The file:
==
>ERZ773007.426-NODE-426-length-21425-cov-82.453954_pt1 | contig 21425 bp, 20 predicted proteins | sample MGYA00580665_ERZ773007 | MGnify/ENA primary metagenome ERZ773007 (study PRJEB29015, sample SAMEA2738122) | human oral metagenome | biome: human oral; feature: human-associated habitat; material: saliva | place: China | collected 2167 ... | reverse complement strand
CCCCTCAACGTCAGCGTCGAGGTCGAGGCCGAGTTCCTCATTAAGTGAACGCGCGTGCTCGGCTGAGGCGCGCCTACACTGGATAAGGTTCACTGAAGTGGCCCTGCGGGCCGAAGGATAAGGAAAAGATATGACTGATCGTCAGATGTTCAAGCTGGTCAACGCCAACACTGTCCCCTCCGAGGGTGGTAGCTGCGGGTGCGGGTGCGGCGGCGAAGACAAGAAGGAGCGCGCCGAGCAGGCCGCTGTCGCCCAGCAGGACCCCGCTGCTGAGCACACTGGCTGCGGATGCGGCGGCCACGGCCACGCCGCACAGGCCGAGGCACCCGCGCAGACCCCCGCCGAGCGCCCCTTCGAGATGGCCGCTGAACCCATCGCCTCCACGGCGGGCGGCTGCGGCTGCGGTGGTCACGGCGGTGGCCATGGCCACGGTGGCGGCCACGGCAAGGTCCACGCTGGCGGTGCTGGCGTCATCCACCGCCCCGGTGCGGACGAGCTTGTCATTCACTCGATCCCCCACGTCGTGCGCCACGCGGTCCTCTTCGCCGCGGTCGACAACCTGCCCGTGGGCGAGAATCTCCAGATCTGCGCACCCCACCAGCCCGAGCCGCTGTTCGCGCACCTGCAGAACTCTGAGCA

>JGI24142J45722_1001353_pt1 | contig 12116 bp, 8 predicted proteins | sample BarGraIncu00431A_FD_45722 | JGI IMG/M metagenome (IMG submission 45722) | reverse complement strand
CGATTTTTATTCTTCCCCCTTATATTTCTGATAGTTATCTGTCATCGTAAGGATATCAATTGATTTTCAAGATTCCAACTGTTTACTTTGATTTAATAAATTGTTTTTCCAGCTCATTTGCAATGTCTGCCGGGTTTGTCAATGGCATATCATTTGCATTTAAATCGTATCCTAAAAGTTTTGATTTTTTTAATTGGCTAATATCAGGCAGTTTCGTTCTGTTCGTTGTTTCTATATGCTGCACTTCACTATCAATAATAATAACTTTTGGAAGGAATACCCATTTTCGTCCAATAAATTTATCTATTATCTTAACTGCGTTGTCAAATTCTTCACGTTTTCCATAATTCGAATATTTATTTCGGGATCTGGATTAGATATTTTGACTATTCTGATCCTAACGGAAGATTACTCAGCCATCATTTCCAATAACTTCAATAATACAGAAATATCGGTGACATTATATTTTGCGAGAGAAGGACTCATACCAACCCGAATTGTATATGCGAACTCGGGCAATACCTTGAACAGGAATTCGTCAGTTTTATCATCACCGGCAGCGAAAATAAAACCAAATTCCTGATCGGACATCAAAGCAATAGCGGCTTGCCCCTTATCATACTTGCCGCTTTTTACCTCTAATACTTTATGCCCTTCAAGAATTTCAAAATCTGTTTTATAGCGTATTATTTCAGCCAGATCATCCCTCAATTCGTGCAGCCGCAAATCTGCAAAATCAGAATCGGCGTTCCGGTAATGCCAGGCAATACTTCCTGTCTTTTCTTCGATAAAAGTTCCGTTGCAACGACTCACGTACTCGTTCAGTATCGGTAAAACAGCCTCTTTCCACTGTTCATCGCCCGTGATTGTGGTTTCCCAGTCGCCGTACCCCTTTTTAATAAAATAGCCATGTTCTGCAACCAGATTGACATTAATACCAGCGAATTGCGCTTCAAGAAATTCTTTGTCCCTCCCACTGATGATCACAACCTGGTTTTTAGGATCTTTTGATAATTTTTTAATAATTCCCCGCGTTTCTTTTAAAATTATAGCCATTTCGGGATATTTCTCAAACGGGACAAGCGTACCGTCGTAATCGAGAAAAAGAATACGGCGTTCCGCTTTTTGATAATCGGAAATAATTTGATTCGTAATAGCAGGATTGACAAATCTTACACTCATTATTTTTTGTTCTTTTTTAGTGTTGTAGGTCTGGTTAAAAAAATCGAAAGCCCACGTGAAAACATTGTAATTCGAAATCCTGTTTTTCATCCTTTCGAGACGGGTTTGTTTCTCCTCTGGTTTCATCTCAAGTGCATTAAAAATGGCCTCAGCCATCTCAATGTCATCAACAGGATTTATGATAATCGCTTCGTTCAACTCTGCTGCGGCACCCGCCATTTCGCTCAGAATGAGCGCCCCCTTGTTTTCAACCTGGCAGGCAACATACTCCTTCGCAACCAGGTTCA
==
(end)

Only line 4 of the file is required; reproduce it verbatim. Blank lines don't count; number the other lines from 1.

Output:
CGATTTTTATTCTTCCCCCTTATATTTCTGATAGTTATCTGTCATCGTAAGGATATCAATTGATTTTCAAGATTCCAACTGTTTACTTTGATTTAATAAATTGTTTTTCCAGCTCATTTGCAATGTCTGCCGGGTTTGTCAATGGCATATCATTTGCATTTAAATCGTATCCTAAAAGTTTTGATTTTTTTAATTGGCTAATATCAGGCAGTTTCGTTCTGTTCGTTGTTTCTATATGCTGCACTTCACTATCAATAATAATAACTTTTGGAAGGAATACCCATTTTCGTCCAATAAATTTATCTATTATCTTAACTGCGTTGTCAAATTCTTCACGTTTTCCATAATTCGAATATTTATTTCGGGATCTGGATTAGATATTTTGACTATTCTGATCCTAACGGAAGATTACTCAGCCATCATTTCCAATAACTTCAATAATACAGAAATATCGGTGACATTATATTTTGCGAGAGAAGGACTCATACCAACCCGAATTGTATATGCGAACTCGGGCAATACCTTGAACAGGAATTCGTCAGTTTTATCATCACCGGCAGCGAAAATAAAACCAAATTCCTGATCGGACATCAAAGCAATAGCGGCTTGCCCCTTATCATACTTGCCGCTTTTTACCTCTAATACTTTATGCCCTTCAAGAATTTCAAAATCTGTTTTATAGCGTATTATTTCAGCCAGATCATCCCTCAATTCGTGCAGCCGCAAATCTGCAAAATCAGAATCGGCGTTCCGGTAATGCCAGGCAATACTTCCTGTCTTTTCTTCGATAAAAGTTCCGTTGCAACGACTCACGTACTCGTTCAGTATCGGTAAAACAGCCTCTTTCCACTGTTCATCGCCCGTGATTGTGGTTTCCCAGTCGCCGTACCCCTTTTTAATAAAATAGCCATGTTCTGCAACCAGATTGACATTAATACCAGCGAATTGCGCTTCAAGAAATTCTTTGTCCCTCCCACTGATGATCACAACCTGGTTTTTAGGATCTTTTGATAATTTTTTAATAATTCCCCGCGTTTCTTTTAAAATTATAGCCATTTCGGGATATTTCTCAAACGGGACAAGCGTACCGTCGTAATCGAGAAAAAGAATACGGCGTTCCGCTTTTTGATAATCGGAAATAATTTGATTCGTAATAGCAGGATTGACAAATCTTACACTCATTATTTTTTGTTCTTTTTTAGTGTTGTAGGTCTGGTTAAAAAAATCGAAAGCCCACGTGAAAACATTGTAATTCGAAATCCTGTTTTTCATCCTTTCGAGACGGGTTTGTTTCTCCTCTGGTTTCATCTCAAGTGCATTAAAAATGGCCTCAGCCATCTCAATGTCATCAACAGGATTTATGATAATCGCTTCGTTCAACTCTGCTGCGGCACCCGCCATTTCGCTCAGAATGAGCGCCCCCTTGTTTTCAACCTGGCAGGCAACATACTCCTTCGCAACCAGGTTCA